With 1 million users, Fitocracy users are more engaged than any social network besides Facebook.
GQ allows users to personalize its iPad app with MyGQ technology.Continue reading...
Posted by Barry Silverstein on July 18, 2012 05:11 PM
Private label products, also known as store brands, have never enjoyed so much popularity. Years ago, generic products were seen as inferior and dull, but today, economic conditions and a distinct improvement in product quality have given private labels a new desirability.
In the U.S., store brands are thriving. A recent study of 500 U.S. consumers conducted by the management consulting company Accenture shows that 64 percent of shoppers' grocery carts were at least half full of store brands — and 39 percent said they've bought more store brands in recent years.
That trend is not limited to the United States. A new report from IBISWorld, Australia's largest provider of industry-based research, notes that private labels will account for over 30 percent of supermarket sales in Australia by 2017-18.Continue reading...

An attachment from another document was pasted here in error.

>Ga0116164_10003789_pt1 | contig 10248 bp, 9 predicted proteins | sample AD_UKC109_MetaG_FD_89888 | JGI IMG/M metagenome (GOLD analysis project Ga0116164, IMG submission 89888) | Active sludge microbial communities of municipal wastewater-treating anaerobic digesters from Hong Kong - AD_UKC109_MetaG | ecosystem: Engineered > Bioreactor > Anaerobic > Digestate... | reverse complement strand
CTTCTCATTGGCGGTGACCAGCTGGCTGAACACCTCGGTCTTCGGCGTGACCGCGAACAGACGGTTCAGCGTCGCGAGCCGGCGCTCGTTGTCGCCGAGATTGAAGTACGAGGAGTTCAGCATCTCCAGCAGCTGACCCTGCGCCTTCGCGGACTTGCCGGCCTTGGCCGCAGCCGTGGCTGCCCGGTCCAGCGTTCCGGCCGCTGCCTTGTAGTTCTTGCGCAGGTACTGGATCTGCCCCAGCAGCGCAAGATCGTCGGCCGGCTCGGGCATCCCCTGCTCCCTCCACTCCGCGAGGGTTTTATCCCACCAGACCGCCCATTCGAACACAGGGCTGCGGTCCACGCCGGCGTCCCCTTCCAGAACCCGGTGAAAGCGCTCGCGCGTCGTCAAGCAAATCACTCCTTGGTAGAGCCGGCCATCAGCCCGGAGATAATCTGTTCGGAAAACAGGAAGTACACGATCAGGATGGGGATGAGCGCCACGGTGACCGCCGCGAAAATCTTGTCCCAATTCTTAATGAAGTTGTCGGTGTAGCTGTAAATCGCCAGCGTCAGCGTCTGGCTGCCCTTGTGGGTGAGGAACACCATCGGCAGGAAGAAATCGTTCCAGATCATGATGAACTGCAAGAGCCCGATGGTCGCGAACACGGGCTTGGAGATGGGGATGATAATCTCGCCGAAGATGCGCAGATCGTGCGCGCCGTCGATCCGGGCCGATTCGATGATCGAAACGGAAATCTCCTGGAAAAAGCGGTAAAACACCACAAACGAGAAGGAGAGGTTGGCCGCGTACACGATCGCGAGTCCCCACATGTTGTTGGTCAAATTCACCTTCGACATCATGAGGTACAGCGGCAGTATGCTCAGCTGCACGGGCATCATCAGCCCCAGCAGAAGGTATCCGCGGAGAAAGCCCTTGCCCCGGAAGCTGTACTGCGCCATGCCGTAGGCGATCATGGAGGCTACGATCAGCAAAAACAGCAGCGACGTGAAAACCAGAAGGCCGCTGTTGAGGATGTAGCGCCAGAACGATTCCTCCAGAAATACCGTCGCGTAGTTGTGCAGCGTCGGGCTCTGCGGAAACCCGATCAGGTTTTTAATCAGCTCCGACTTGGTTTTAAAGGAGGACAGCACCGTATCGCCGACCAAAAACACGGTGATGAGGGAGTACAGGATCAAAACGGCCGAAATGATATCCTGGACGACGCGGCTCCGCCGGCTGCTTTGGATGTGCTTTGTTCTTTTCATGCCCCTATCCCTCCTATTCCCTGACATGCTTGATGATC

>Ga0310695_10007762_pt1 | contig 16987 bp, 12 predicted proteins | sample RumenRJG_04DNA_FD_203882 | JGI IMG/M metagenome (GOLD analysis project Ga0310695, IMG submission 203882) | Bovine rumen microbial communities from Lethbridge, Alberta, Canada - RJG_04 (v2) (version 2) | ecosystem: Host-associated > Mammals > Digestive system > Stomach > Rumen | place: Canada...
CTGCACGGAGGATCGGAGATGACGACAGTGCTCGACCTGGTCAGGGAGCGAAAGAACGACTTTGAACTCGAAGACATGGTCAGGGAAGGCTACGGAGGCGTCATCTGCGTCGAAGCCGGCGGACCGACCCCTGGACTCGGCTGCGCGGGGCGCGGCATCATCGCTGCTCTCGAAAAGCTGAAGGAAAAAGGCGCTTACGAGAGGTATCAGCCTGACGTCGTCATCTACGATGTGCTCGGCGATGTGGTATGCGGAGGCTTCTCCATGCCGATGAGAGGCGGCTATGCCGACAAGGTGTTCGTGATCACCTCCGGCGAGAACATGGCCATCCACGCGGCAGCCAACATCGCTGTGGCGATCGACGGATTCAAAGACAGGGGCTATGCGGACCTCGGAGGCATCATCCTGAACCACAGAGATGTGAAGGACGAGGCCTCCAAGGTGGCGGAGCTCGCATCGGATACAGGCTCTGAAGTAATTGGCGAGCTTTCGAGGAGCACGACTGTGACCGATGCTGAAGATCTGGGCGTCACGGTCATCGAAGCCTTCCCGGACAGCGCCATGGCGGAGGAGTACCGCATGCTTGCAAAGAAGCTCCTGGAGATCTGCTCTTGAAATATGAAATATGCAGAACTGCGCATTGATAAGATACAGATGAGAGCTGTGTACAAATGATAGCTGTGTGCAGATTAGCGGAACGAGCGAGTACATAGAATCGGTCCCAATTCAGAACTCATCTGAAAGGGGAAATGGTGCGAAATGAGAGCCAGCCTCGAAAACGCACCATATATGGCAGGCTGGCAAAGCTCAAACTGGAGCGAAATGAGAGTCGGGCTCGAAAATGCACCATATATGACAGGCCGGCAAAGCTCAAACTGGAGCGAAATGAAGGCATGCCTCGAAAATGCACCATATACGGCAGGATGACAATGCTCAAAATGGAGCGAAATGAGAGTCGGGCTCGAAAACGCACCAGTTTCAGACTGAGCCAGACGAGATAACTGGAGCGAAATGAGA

Posted by Dale Buss on May 15, 2012 08:50 AM
Best Buy, JPMorgan, Yahoo CEO stumbles put ethics and mismanagement in the spotlight. JPMorgan closes ranks around embattled CEO Jamie Dimon as mega-loss is probed; and Yahoo's interim CEO Ross Levinsohn reportedly close to getting role permanently.
Amazon reportedly prepping front-lit Kindle for July.
Facebook eyes historic $12 billion to $15 billion IPO windfall and up to $104 billion valuation.
Activision Blizzard goes back to the future for new games.
Apple plans iCloud upgrade, and thinner laptops with Intel chips.
Baidu enters China's crowded low-cost smartphone market.
BMW touts "ultimate service" in new campaign.
Budweiser strikes deal with Jay-Z for annual concert.Continue reading...
Posted by Barry Silverstein on November 24, 2011 10:07 AM
We've reported numerous times about the rise of the private label or store brand throughout the U.S. and worldwide. Fueled by economic conditions, store brands have increased in popularity, offering shoppers lower priced alternatives and causing concern for name brand marketers. More and more, private labels are taking on global appeal as stores grab a larger share of shelf space for their own brands.